Siemens delays FDA filing for P8

February 27, 1991

Siemens Medical Systems has delayed filing a 510(k) applicationwith the Food and Drug Administration for marketing its 0.2-teslaMagnetom P8 magnetic resonance imaging system. The company hadplanned to seek FDA clearance in mid-February for its first

Siemens Medical Systems has delayed filing a 510(k) applicationwith the Food and Drug Administration for marketing its 0.2-teslaMagnetom P8 magnetic resonance imaging system. The company hadplanned to seek FDA clearance in mid-February for its first U.S.venture in low-field MRI, according to Chris Ruebeck, MRI productmanager.

Delaying the FDA filing should not prevent Siemens from meetingits late spring or early summer target for the launch of P8 salesin the U.S. The vendor plans to ask for market approval no laterthan mid-April, Ruebeck said.

The delay was a matter of establishing priorities in the backlogof planned FDA filings, according to Siemens officials. Applicationsfor several MRI coils and minor software upgrades were first inline for regulatory staff attention.

The P8 was developed by Siemens-Asahi Medical Systems, a Japanesejoint venture, and launched in Japan last April (SCAN 4/25/90).European sales were initiated later in 1990.

Siemens' main competition for the P8 in the U.S. comes fromHitachi. There are 35 U.S. installations of Hitachi's 0.2-teslaMRP 20 and its successor, the MRP 5000. Hitachi also introduceda 0.3-tesla system, the MRP 7000, into this market late last year.Siemens' low-field systems are installed at 10 facilities in Japanand Europe.

Both the Siemens and Hitachi scanners are permanent magnetsystems, which the manufacturers claim can generate profits onvolumes as low as three patients a day. Sales efforts for theP8 will be directed at the second-unit and small hospital markets,Ruebeck said.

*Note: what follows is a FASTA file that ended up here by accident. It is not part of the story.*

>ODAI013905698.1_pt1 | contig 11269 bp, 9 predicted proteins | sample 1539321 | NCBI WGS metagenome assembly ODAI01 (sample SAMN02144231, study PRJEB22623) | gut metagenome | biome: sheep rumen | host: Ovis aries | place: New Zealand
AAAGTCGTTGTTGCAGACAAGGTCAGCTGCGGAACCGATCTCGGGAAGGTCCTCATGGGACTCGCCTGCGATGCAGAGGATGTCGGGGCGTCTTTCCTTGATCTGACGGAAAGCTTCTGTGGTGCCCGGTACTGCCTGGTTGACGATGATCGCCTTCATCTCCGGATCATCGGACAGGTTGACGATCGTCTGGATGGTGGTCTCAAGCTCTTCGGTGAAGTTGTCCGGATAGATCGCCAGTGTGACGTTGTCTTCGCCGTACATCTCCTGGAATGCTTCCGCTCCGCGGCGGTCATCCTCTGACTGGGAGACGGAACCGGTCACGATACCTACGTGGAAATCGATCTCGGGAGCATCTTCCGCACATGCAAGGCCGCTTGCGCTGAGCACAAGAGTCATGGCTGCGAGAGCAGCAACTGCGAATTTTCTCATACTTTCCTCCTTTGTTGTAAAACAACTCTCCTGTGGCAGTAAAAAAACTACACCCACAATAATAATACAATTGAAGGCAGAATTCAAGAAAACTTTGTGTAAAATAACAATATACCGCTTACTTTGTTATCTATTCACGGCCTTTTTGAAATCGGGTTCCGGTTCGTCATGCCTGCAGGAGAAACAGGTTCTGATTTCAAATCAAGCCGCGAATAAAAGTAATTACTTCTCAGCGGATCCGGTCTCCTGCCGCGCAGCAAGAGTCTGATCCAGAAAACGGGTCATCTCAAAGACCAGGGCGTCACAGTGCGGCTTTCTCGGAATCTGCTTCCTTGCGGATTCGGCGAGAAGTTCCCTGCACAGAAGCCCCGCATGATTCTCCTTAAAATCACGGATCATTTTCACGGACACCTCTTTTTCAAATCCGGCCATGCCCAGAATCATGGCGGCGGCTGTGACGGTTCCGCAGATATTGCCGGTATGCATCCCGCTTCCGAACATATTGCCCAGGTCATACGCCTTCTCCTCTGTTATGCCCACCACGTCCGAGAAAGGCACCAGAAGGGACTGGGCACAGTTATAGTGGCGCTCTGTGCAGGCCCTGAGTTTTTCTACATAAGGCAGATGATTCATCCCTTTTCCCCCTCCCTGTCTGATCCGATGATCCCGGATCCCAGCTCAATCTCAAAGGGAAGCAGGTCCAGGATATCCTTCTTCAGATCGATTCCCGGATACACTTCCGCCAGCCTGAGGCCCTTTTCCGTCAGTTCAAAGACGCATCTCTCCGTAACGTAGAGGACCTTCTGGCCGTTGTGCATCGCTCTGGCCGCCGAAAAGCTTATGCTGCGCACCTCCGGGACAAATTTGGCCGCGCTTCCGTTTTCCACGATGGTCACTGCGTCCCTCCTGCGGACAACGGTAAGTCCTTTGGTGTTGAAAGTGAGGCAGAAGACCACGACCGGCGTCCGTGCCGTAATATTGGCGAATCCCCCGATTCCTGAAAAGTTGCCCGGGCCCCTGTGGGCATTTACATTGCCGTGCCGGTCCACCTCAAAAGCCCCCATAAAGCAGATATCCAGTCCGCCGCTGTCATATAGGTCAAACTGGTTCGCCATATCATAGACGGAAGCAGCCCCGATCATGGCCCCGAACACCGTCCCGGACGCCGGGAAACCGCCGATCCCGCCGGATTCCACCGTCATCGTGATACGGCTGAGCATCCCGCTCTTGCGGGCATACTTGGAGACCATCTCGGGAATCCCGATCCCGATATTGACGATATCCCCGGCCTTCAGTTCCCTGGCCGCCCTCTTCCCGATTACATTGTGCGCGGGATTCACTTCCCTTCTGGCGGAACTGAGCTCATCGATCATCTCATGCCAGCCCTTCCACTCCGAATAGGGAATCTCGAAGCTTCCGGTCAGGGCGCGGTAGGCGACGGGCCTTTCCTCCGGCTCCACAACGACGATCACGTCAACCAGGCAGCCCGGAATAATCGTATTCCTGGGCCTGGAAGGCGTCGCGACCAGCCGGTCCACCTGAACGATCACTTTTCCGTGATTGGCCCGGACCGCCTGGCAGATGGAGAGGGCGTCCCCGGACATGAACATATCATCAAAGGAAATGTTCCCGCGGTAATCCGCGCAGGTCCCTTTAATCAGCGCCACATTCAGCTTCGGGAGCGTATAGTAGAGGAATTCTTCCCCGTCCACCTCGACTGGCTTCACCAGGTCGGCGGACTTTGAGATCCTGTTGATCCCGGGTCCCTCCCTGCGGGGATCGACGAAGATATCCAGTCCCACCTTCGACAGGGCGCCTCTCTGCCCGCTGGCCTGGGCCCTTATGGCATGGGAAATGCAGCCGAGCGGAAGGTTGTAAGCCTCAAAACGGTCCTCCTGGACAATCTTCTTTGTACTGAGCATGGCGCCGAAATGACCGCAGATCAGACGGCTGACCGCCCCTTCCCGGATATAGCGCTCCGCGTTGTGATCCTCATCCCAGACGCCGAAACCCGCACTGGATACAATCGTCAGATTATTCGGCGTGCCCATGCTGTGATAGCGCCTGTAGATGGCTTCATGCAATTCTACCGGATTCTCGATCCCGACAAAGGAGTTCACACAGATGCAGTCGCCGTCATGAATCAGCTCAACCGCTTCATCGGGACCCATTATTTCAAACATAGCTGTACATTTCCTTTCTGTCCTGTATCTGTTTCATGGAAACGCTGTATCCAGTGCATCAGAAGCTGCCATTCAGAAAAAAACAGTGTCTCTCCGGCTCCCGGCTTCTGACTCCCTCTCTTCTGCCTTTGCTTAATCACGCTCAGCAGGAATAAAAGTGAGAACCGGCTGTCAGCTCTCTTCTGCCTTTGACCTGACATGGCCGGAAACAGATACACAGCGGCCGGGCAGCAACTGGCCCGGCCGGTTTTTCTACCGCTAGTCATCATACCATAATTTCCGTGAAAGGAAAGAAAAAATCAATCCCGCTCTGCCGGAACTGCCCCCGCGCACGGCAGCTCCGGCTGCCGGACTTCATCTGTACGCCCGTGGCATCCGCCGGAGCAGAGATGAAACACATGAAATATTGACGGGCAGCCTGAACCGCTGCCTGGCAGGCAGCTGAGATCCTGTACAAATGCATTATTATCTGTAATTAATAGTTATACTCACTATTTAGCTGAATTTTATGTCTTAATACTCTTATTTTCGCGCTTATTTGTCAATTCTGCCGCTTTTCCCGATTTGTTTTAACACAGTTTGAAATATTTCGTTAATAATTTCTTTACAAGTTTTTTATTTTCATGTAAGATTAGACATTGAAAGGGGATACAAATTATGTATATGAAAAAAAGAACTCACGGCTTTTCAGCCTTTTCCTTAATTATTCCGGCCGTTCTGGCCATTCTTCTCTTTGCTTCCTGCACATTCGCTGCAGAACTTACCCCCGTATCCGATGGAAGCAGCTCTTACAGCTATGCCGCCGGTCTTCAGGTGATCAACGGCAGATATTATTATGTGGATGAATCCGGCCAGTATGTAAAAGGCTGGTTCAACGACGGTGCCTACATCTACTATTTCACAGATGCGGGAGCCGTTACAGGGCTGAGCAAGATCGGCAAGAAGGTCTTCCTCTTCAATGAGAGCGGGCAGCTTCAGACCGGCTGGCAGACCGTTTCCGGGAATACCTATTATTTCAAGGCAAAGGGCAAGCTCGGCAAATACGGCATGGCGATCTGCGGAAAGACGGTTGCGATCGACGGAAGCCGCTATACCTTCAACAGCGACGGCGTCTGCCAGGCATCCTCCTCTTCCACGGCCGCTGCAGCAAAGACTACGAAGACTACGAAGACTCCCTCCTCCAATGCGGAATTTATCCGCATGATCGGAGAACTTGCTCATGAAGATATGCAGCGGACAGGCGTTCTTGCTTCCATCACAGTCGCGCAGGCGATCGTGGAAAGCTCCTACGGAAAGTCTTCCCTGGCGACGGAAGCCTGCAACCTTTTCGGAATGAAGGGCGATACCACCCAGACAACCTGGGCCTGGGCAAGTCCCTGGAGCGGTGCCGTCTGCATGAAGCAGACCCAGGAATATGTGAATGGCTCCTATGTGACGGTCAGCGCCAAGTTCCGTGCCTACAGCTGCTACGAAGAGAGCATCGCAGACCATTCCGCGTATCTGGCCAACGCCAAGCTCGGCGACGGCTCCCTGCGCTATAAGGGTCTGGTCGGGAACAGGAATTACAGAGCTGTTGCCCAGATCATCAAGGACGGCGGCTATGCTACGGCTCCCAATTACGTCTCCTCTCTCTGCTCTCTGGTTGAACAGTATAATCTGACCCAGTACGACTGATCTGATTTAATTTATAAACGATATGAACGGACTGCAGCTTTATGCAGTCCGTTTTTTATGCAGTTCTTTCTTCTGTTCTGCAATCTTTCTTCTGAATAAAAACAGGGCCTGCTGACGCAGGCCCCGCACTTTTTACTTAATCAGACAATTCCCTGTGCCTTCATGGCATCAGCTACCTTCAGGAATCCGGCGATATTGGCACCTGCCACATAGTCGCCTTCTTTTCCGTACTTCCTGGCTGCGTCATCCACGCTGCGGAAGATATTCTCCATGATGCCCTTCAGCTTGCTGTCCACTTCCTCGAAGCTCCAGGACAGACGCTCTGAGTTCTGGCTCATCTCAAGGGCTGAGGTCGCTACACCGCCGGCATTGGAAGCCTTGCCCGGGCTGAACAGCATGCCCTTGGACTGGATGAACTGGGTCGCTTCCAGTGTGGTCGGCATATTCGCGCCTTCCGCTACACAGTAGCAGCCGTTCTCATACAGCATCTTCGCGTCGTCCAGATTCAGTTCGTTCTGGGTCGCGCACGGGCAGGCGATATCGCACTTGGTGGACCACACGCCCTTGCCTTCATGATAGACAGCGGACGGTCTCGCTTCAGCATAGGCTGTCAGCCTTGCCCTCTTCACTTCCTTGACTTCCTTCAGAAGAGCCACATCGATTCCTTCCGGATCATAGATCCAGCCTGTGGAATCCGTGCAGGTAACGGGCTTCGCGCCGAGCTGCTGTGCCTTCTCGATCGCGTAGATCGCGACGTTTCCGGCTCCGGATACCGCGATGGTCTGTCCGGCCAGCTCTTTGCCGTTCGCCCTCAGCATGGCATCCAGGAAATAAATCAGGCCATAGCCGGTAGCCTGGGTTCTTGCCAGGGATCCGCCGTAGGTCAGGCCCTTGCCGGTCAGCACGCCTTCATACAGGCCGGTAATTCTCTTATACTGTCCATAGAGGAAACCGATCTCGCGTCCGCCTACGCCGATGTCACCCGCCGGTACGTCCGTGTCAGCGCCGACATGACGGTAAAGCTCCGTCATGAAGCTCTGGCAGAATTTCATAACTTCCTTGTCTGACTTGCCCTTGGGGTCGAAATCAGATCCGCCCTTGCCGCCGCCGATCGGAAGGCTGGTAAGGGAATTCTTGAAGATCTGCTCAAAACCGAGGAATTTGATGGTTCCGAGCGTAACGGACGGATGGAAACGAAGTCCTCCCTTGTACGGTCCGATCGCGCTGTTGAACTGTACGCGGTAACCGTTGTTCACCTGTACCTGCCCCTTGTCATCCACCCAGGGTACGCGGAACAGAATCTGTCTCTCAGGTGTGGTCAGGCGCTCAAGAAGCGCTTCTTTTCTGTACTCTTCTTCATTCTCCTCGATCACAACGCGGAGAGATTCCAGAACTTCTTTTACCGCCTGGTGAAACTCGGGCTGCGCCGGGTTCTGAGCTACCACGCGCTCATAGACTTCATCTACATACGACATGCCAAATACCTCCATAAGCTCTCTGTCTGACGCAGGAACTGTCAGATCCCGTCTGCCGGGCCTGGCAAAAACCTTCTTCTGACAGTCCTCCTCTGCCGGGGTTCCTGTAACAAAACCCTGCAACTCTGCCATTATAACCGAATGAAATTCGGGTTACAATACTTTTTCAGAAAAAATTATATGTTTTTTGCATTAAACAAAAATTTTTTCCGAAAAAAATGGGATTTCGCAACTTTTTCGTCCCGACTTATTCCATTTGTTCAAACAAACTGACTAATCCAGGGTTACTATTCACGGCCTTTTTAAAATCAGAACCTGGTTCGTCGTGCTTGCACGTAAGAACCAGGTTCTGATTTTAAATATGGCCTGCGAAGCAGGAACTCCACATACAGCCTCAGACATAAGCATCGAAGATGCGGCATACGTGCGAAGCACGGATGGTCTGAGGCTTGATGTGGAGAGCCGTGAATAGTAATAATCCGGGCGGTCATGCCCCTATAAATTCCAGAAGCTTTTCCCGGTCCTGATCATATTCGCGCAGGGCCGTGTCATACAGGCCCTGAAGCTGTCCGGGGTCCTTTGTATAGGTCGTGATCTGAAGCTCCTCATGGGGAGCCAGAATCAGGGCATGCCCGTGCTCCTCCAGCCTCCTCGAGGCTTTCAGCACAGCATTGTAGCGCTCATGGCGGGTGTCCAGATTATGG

The P8 is a compact system that can operate in 270 square feet,compared to 350 square feet for the Hitachi or 0.064-tesla ToshibaAccess. It weighs slightly under 9 metric tons, he said.

The unit's permanent magnet produces a horizontal field thathelps improve coil signal-to-noise performance. The system producesa 5-gauss line at 2.2 meters from the center of the magnet alongthe median plane. The gantry is 21 inches wide and 20.5 incheshigh. Options will include a full line of coils and three-dimensionalworkstation for multiplanar reconstructions, Ruebeck said.

BRIEFLY NOTED:

  • Biomagnetic Technologies (BTI) of San Diego applied fora patent last month on a process to manufacture Josephson junctionsout of high-temperature ceramic superconducting material. Josephsonjunctions are used in the manufacture of superconducting quantuminterference devices (SQUIDS). SQUIDS, in turn, are a key componentin biomagnetometers produced by BTI and other companies. Biomagnetometersmeasure magnetic fields emanating from electrical activity inthe brain, heart and neuromuscular system.

The use of high-temperature ceramic SQUIDS could simplify anddecrease the cost of producing these diagnostic systems, BTI said.The company has not completed testing the technology for its usefulnessin biomagnetometry and other applications, however. BTI has fabricatedover 50 double-junction SQUIDS that can function using liquidnitrogen cryogens at the relatively high temperature of -196´Celsius.